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The answer to this question, as it is, is trivially false, for one necessary condition is the existence of maximal element(s), i.e., maximal ideals exist and are prime.

My question was inspired from Exercise 1.8 of Atiyah-Macdonald's book in Commutative Algebra:

The set of prime ideals of a nonzero ring has minimal elements with respect to inclusion.

Thus the above is also a necessary condition. My question is if there are more necessary conditions which are also sufficient, i.e.,

Are there necessary and sufficient conditions that a poset must possess so that it is the poset of a ring's spectrum.

Answers (possibly partial answers) are welcome for both necessary and sufficient conditions as well as imposing restrictions on the ring. For example, the poset corresponding to Noetherian rings must obey the ACC. If the poset is a lattice, then the ring must be local. Do nice conditions occur assuming our ring is Artinian or a Dedekind domain?

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József Pelikán told me that every finite poset can be realized as the spectrum of a ring (although I don't have a reference). A crucial point is that you can obtain closed and open subspaces by ring quotients and localizations, respectively. So the real challenge is building a ring with a big, complicated spectrum with the posets you want as subspaces. I enjoyed constructing examples by hand for some small posets; it's a nice exercise. –  Gene S. Kopp Apr 29 '11 at 7:51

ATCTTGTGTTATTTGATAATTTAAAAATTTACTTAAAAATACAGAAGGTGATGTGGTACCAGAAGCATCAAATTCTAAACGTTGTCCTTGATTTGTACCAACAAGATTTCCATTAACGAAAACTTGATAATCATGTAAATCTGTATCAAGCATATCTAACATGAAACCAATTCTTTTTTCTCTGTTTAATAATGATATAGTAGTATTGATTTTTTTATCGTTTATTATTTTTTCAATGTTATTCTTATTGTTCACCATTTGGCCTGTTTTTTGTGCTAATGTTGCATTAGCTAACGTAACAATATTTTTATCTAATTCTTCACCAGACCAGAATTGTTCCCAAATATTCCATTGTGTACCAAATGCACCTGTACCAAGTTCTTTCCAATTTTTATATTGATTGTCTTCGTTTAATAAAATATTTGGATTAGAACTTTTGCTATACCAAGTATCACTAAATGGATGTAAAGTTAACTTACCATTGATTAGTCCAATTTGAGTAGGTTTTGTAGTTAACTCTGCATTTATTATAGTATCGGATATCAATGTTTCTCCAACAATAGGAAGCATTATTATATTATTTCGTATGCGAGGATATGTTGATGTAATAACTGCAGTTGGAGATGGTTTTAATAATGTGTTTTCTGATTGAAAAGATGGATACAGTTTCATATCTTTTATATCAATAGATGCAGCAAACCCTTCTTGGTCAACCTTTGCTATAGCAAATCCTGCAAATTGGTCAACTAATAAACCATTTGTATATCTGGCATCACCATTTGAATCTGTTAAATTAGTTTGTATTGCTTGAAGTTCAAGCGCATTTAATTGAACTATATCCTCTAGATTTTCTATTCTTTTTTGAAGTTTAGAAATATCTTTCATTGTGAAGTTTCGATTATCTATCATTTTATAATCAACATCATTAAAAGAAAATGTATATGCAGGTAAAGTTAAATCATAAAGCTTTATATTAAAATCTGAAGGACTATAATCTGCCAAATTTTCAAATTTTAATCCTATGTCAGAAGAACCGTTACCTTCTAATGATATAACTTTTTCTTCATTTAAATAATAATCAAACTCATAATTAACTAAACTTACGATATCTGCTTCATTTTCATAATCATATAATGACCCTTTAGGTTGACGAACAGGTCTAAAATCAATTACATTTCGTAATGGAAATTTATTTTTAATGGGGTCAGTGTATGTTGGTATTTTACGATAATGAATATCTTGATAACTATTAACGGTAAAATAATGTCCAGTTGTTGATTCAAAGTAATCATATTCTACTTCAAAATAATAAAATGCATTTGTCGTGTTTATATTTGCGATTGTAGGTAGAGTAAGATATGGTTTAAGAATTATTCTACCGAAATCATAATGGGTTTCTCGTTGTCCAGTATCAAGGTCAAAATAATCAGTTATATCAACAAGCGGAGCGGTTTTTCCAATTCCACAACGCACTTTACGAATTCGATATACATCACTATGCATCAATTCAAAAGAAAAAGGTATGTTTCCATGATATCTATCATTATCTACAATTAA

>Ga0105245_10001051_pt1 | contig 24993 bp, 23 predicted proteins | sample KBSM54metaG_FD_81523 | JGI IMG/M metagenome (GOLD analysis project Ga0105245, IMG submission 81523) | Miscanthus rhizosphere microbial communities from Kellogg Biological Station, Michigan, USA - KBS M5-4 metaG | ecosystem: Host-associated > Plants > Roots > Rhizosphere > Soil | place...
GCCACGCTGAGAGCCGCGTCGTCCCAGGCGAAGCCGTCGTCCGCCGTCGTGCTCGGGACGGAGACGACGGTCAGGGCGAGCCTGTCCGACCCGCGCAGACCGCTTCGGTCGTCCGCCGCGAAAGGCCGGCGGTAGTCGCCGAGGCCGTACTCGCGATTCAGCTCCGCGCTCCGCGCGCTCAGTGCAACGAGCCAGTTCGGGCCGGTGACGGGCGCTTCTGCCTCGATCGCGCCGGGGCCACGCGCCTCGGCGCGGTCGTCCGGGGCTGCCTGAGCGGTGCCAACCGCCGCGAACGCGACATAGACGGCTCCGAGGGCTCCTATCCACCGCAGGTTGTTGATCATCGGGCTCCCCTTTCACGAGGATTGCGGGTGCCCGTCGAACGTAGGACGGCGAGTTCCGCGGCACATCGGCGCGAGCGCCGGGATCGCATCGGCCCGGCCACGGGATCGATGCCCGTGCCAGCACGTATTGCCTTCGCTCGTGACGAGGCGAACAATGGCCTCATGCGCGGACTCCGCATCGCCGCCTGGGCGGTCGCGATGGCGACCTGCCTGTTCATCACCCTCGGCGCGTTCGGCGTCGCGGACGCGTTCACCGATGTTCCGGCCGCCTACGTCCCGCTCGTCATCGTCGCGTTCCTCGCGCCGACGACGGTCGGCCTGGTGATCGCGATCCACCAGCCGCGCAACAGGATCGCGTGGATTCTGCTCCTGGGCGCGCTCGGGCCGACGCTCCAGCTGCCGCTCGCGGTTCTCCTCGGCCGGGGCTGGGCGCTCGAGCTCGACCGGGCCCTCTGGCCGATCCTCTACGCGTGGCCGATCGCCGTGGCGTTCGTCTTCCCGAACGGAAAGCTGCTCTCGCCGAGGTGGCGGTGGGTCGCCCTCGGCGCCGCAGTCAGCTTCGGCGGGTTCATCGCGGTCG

@Kopp, The papers below due to Hochster and Lewis do have results for finite posets. Although it will take time for me to read the papers, I had a glance. –  Abhishek Parab Apr 29 '11 at 10:22
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2 Answers 2

up vote 10 down vote accepted

Hochster answered this question in his thesis (by finding such conditions). See: Hochster, M. Prime ideal structure in commutative rings. Trans. Amer. Math. Soc. 142 1969 43–60.

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Actually, Hochster gave a positive answer only for finite posets, because a finite poset is the specialisation relation of a (finite) spectral space. The full question on the type of posets that are realized by spectra of rings is open and called the "Kaplansky problem". It was asked by Kaplansky in the book Commutative rings, Allyn and Bacon Inc., p. x+180 (1970) (see page 5) –  Marcus Nov 6 '12 at 23:17
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Beside considering the article by Hochster you could also take a look at

WILLIAM J. LEWIS, The Spectrum of a Ring as a Partially Ordered Set, JOURNAL OF ALGEBRA 25, 419-434 (1973).

It is online:


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